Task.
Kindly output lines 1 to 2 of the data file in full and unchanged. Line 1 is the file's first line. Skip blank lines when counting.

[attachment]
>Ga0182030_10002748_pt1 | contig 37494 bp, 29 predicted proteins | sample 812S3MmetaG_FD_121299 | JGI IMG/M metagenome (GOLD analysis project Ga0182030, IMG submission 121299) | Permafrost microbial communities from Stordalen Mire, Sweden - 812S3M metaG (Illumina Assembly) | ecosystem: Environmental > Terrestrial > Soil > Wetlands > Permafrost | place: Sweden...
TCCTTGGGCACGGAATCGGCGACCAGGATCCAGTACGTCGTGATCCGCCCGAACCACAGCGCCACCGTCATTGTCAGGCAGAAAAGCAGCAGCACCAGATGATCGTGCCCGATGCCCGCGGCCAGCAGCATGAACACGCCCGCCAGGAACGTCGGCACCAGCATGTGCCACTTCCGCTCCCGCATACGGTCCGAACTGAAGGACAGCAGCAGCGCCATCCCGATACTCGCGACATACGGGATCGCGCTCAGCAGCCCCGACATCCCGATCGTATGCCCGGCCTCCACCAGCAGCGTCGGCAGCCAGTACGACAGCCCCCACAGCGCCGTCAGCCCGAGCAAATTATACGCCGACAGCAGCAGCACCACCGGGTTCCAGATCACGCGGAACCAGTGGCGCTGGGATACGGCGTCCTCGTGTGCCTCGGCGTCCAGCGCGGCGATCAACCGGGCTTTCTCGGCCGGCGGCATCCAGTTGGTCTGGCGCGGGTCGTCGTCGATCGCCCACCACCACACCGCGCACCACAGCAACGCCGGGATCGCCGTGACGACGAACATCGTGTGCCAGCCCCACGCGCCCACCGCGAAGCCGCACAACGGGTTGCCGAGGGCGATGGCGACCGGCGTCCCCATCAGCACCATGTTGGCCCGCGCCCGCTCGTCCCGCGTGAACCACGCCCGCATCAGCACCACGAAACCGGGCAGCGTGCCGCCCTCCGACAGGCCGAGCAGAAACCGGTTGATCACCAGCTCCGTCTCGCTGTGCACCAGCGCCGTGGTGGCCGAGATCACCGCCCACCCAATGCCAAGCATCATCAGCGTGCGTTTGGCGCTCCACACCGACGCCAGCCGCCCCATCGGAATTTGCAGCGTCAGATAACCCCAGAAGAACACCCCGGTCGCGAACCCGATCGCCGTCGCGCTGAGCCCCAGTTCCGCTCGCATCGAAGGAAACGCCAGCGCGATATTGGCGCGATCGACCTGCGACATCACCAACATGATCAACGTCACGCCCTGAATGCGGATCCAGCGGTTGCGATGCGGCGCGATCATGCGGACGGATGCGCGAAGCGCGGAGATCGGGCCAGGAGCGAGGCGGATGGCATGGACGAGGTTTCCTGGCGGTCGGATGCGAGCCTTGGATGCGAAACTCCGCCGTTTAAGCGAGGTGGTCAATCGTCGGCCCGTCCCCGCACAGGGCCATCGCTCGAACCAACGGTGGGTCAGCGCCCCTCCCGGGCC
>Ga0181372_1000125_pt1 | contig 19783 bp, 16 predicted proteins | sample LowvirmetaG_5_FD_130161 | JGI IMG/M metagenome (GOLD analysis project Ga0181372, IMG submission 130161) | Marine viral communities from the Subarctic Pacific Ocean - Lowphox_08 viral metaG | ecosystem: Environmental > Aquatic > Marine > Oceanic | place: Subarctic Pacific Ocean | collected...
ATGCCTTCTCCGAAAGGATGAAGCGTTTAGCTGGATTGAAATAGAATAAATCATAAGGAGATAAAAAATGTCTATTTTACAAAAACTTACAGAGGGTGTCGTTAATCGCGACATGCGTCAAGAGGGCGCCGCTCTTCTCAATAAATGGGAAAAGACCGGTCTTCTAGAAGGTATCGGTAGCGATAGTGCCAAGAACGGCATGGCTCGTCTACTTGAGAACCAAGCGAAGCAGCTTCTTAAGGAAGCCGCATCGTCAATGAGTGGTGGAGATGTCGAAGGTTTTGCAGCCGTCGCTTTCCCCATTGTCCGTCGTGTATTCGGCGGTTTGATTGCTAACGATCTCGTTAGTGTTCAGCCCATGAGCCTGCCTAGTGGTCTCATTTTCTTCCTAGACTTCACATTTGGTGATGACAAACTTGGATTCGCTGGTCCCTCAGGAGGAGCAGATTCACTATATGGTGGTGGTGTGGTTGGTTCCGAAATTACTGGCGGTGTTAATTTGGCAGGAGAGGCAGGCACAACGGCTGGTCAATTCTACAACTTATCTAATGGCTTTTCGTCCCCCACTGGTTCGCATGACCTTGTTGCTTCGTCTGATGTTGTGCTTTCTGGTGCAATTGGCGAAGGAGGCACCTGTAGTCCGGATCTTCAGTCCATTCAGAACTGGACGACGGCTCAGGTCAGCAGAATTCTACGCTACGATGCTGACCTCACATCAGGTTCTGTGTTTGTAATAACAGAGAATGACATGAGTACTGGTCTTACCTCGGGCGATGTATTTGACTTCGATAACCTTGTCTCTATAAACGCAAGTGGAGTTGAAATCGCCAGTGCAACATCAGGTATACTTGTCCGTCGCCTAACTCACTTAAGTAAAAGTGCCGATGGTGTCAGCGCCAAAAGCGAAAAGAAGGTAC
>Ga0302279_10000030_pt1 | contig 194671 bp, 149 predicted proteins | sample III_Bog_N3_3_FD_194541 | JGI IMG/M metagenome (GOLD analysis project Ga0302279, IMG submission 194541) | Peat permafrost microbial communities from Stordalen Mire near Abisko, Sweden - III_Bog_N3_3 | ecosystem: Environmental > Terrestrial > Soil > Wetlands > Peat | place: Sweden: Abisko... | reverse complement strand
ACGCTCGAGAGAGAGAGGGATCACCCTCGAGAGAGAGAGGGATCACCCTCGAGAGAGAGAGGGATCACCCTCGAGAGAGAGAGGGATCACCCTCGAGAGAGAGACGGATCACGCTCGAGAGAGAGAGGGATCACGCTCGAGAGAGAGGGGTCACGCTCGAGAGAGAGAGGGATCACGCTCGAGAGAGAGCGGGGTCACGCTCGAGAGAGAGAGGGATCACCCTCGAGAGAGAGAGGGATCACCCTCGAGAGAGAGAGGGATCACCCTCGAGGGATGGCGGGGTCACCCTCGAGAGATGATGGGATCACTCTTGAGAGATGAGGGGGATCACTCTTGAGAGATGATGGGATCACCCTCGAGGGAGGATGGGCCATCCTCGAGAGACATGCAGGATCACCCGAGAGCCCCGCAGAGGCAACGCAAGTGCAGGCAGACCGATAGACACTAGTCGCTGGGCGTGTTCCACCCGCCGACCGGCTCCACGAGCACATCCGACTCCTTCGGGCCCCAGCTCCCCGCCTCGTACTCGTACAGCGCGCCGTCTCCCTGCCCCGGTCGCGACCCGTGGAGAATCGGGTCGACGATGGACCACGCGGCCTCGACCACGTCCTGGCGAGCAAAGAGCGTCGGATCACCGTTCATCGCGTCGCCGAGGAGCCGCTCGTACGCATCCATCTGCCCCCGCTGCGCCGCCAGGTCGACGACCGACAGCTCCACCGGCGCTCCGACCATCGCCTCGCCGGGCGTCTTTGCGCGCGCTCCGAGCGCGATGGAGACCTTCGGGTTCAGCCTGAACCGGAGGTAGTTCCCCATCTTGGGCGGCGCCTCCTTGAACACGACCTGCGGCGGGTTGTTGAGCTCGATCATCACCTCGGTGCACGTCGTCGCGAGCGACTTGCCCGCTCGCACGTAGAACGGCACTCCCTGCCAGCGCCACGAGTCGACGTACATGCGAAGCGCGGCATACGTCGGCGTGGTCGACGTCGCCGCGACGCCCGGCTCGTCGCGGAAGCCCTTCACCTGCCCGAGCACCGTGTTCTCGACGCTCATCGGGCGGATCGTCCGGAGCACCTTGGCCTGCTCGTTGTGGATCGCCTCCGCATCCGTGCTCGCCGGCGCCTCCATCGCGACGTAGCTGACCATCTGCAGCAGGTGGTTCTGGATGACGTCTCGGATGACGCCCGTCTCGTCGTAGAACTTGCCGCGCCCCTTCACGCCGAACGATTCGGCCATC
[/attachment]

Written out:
>Ga0182030_10002748_pt1 | contig 37494 bp, 29 predicted proteins | sample 812S3MmetaG_FD_121299 | JGI IMG/M metagenome (GOLD analysis project Ga0182030, IMG submission 121299) | Permafrost microbial communities from Stordalen Mire, Sweden - 812S3M metaG (Illumina Assembly) | ecosystem: Environmental > Terrestrial > Soil > Wetlands > Permafrost | place: Sweden...
TCCTTGGGCACGGAATCGGCGACCAGGATCCAGTACGTCGTGATCCGCCCGAACCACAGCGCCACCGTCATTGTCAGGCAGAAAAGCAGCAGCACCAGATGATCGTGCCCGATGCCCGCGGCCAGCAGCATGAACACGCCCGCCAGGAACGTCGGCACCAGCATGTGCCACTTCCGCTCCCGCATACGGTCCGAACTGAAGGACAGCAGCAGCGCCATCCCGATACTCGCGACATACGGGATCGCGCTCAGCAGCCCCGACATCCCGATCGTATGCCCGGCCTCCACCAGCAGCGTCGGCAGCCAGTACGACAGCCCCCACAGCGCCGTCAGCCCGAGCAAATTATACGCCGACAGCAGCAGCACCACCGGGTTCCAGATCACGCGGAACCAGTGGCGCTGGGATACGGCGTCCTCGTGTGCCTCGGCGTCCAGCGCGGCGATCAACCGGGCTTTCTCGGCCGGCGGCATCCAGTTGGTCTGGCGCGGGTCGTCGTCGATCGCCCACCACCACACCGCGCACCACAGCAACGCCGGGATCGCCGTGACGACGAACATCGTGTGCCAGCCCCACGCGCCCACCGCGAAGCCGCACAACGGGTTGCCGAGGGCGATGGCGACCGGCGTCCCCATCAGCACCATGTTGGCCCGCGCCCGCTCGTCCCGCGTGAACCACGCCCGCATCAGCACCACGAAACCGGGCAGCGTGCCGCCCTCCGACAGGCCGAGCAGAAACCGGTTGATCACCAGCTCCGTCTCGCTGTGCACCAGCGCCGTGGTGGCCGAGATCACCGCCCACCCAATGCCAAGCATCATCAGCGTGCGTTTGGCGCTCCACACCGACGCCAGCCGCCCCATCGGAATTTGCAGCGTCAGATAACCCCAGAAGAACACCCCGGTCGCGAACCCGATCGCCGTCGCGCTGAGCCCCAGTTCCGCTCGCATCGAAGGAAACGCCAGCGCGATATTGGCGCGATCGACCTGCGACATCACCAACATGATCAACGTCACGCCCTGAATGCGGATCCAGCGGTTGCGATGCGGCGCGATCATGCGGACGGATGCGCGAAGCGCGGAGATCGGGCCAGGAGCGAGGCGGATGGCATGGACGAGGTTTCCTGGCGGTCGGATGCGAGCCTTGGATGCGAAACTCCGCCGTTTAAGCGAGGTGGTCAATCGTCGGCCCGTCCCCGCACAGGGCCATCGCTCGAACCAACGGTGGGTCAGCGCCCCTCCCGGGCC